Jeyashree started with her school days, when in the Holy Angels convert in T.Nagar, Chennai, how a class teacher identified her inherent leadership skills and nurtured it in a non-imposing and friendly manner. This came to her aid decades later when she was deciding about starting her own business, the school days encouragement gave her the confidence to take the plunge. Coming from a conservative family and a community where girls were married off early – Jeyashree got married when she had just crossed 20. She is the daughter of Mr Nalli Kuppuswami Chetti, the owner of the famous Nilk Silks, a retail chain that has showrooms in many countries around the world and a 90+ years legacy. And she got married to Mr Ravi, who comes from another reputed silk saree retailing family, the Kumaran Silks.
Having watched her father run the business and spend a lot of time in the showrooms observing the sales, Jeyashree had a flair for doing business, unfortunately both the families in her life had the tradition of only the male children inheriting the family business. The reason commonly quoted in their community for not passing the baton of the family business to the daughters was the fear of the influence and interference by the son-in-law and his family – in other words, dilution of family lineage in the business.
The above argument is something I am quite familiar with. Nearly two decades ago, I have heard my father and my uncles raising reservations on the same lines in the meetings of our family business which is also 90+ years old, when the subject of succession planning came up. My elder sister and one of my cousin sisters were already helping my dad in running the business, which was welcomed, but girls heading (or owning) the business was discouraged for the same reasons Jeyashree had mentioned frankly in the talk. In this background, I am happy to see the progress happening in recent years, the law also ensures equal inheritance to the girls now.Venkatarangan
As a result, after getting married, business was not in her minds and she was focused on completing her higher education and computer courses, which she did with flying colours. After having three children (two daughters and a son), she realised she wanted to do something independently on her own – to bring out the latent talent within her. That’s when she decided to start her own brand of silk sarees, she got the approval of her father, support of her husband and a big dose of encouragement from her mother. Her brother who was handling the affairs of Nalli Silks gave his support on the condition it is only till the time her husband was in full agreement to her business activities.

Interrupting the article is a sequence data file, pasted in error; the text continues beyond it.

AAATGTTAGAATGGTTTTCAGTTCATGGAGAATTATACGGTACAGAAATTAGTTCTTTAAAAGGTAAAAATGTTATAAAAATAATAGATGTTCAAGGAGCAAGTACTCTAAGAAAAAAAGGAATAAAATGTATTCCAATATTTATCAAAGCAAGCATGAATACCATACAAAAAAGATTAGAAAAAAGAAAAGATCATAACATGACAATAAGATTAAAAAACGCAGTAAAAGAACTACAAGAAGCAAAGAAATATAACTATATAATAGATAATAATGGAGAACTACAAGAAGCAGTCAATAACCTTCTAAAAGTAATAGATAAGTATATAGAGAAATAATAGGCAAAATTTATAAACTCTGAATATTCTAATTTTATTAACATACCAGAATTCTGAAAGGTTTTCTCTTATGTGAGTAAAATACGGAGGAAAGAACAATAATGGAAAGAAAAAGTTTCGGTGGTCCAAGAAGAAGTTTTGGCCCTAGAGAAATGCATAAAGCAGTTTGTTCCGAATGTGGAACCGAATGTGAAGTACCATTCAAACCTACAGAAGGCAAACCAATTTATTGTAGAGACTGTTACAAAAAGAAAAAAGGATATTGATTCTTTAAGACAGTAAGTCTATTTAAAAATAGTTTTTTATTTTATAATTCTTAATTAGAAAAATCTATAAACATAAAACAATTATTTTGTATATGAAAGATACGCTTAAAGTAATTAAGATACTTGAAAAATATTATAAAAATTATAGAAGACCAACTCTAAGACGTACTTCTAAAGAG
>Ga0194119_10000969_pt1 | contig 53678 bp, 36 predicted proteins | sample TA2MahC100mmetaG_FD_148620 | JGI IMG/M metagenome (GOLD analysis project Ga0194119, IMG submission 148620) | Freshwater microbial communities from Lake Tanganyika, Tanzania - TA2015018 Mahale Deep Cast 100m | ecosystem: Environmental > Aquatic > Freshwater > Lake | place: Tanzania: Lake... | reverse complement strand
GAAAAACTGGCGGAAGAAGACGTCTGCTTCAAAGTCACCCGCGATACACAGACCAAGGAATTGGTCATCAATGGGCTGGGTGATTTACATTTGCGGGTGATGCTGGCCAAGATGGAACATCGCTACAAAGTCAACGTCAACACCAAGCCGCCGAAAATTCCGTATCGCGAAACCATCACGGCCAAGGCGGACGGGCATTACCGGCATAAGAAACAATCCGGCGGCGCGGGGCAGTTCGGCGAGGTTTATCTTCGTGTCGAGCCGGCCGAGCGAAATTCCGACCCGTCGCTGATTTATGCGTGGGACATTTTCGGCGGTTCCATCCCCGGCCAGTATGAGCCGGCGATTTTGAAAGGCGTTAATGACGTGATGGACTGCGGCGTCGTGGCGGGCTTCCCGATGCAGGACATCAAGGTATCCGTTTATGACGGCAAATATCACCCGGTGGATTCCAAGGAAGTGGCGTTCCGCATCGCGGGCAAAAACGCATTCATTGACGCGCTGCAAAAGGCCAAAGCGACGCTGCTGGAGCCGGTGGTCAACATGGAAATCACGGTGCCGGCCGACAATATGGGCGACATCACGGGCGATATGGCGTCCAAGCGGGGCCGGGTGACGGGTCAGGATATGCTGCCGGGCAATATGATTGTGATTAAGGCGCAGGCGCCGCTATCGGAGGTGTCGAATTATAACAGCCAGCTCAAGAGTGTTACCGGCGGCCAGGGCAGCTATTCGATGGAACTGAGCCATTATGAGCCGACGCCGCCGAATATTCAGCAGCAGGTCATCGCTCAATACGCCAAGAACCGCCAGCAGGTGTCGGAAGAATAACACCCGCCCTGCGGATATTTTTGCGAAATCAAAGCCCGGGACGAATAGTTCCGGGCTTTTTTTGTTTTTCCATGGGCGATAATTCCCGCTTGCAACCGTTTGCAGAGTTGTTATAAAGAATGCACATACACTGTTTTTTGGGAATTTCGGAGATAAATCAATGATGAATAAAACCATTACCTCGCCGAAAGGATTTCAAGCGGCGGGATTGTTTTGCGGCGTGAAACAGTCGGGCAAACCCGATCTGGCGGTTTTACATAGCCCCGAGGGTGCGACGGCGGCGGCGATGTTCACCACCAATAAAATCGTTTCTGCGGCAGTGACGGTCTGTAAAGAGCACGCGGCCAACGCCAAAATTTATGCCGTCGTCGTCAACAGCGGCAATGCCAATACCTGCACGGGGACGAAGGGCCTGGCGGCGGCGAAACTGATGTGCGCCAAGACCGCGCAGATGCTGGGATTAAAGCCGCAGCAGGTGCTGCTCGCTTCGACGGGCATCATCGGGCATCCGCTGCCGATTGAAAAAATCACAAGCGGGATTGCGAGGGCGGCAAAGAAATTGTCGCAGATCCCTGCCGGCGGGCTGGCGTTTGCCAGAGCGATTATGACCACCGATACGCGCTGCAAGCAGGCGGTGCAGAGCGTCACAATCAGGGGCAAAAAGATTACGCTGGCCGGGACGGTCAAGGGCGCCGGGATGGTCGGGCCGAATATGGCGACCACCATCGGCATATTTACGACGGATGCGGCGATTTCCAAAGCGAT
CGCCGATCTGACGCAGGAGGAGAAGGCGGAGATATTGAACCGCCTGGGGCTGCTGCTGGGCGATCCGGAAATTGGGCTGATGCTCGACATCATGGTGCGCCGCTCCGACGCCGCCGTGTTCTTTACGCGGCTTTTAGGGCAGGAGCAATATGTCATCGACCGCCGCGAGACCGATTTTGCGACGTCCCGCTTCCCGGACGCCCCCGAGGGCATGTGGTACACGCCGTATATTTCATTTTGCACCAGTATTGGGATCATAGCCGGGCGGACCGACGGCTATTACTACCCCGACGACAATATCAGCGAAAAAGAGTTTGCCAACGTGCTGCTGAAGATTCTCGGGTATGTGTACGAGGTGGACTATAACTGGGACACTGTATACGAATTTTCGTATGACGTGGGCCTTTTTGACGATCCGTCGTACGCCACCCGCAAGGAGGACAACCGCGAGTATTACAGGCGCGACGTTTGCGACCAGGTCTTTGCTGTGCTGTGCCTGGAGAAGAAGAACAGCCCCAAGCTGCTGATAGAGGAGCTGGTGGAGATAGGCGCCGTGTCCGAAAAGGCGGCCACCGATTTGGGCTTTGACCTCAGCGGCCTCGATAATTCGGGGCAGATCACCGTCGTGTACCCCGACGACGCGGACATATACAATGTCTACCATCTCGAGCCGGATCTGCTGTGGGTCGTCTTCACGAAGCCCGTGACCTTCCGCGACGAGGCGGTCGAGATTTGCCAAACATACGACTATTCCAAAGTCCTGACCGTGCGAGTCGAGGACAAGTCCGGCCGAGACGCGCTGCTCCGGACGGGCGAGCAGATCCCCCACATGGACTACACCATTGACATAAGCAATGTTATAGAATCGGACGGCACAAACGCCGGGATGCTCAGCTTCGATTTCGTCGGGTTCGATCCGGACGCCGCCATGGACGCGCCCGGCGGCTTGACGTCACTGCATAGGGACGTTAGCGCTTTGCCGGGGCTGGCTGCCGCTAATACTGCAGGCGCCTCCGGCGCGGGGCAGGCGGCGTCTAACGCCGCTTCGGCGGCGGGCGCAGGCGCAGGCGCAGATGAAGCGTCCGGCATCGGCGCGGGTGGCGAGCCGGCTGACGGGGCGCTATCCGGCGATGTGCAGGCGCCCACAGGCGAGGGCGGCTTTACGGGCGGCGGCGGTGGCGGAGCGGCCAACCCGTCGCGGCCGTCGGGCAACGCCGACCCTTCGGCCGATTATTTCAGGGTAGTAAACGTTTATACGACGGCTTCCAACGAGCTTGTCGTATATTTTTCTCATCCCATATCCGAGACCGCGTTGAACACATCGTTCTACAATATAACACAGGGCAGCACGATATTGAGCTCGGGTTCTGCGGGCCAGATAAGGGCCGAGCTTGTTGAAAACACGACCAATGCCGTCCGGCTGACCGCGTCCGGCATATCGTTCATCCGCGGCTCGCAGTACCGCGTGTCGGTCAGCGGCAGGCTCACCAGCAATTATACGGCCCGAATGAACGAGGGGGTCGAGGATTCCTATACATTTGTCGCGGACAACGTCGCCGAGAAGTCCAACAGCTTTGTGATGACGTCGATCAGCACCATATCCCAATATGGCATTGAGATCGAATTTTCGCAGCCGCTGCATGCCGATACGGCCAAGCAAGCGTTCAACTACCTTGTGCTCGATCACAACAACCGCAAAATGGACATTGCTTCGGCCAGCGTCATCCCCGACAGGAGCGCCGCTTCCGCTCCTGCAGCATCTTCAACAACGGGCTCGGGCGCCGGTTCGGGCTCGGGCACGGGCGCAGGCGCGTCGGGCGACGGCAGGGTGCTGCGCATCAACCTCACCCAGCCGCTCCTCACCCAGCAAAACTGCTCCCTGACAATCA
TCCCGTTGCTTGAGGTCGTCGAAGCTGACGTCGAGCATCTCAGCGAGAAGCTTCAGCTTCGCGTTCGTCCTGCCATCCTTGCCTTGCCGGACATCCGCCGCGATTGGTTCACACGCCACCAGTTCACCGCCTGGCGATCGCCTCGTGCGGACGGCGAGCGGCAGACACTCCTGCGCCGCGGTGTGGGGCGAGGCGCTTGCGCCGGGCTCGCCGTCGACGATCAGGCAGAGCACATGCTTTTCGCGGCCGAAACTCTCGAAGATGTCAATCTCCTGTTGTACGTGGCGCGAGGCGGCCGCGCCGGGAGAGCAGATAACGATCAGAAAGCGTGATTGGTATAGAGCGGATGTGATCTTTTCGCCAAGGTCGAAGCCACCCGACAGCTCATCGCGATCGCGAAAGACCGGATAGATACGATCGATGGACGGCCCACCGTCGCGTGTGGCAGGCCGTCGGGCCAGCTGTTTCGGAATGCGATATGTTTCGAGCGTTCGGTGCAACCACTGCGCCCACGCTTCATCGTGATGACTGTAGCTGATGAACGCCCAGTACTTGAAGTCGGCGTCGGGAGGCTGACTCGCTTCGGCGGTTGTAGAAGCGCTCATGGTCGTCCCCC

She agreed and started the business. She sought the help of a business consultant, who guided her with the first steps. She didn’t want to get into the same space of retail sarees which Nalli, Kumaran and many others were doing, instead she started Palam with the idea of exporting sarees to other countries. Having tasted a bit of success with that, she ventured into retailing as a backstop to the exports. Her retail venture was done differently – she encouraged weavers to do lightweight silk sarees, which required little maintenance and one that any lady with minimum practice could carry comfortably – Jeyashree experimented with newer designs that were earlier not tried in sarees which were always viewed as something you wore only on traditional events and family functions. She pioneered the concept of having a fashion show where Silk Sarees were worn on the ramp walk, something that was not done (or rarely) earlier. After decades, Palam is a successful business on its own today and Jeyashree is a proud women entrepreneur and inspiration for future generations.
It is fascinating to learn about her above journey of starting on her own, succeeding in a competitive business, and becoming a trail-blazer – today many other retailers in Silk Sarees have followed the concepts Palam silks pioneered. I was impressed with the way Jeyashree narrated candidly her ordeals – she didn’t hide the fact her families were not in favour of women inheriting family businesses. She also records her happiness to see her niece (her brother’s daughter) now being involved in running Nalli and holding a high-office on her own in the business – a big stride of progress for women empowerment in a conservative community environment. Women leaders like Jeyashree are certainly the reason for the progress.
In the closing remarks, Jeyashree said the option to head and own the business is available equally to her two daughters as much as it was for her son – but it is for them to decide if they want to do this business or take up a different career.
This was an inspiring and encouraging listen. Thanks to TiE Chennai.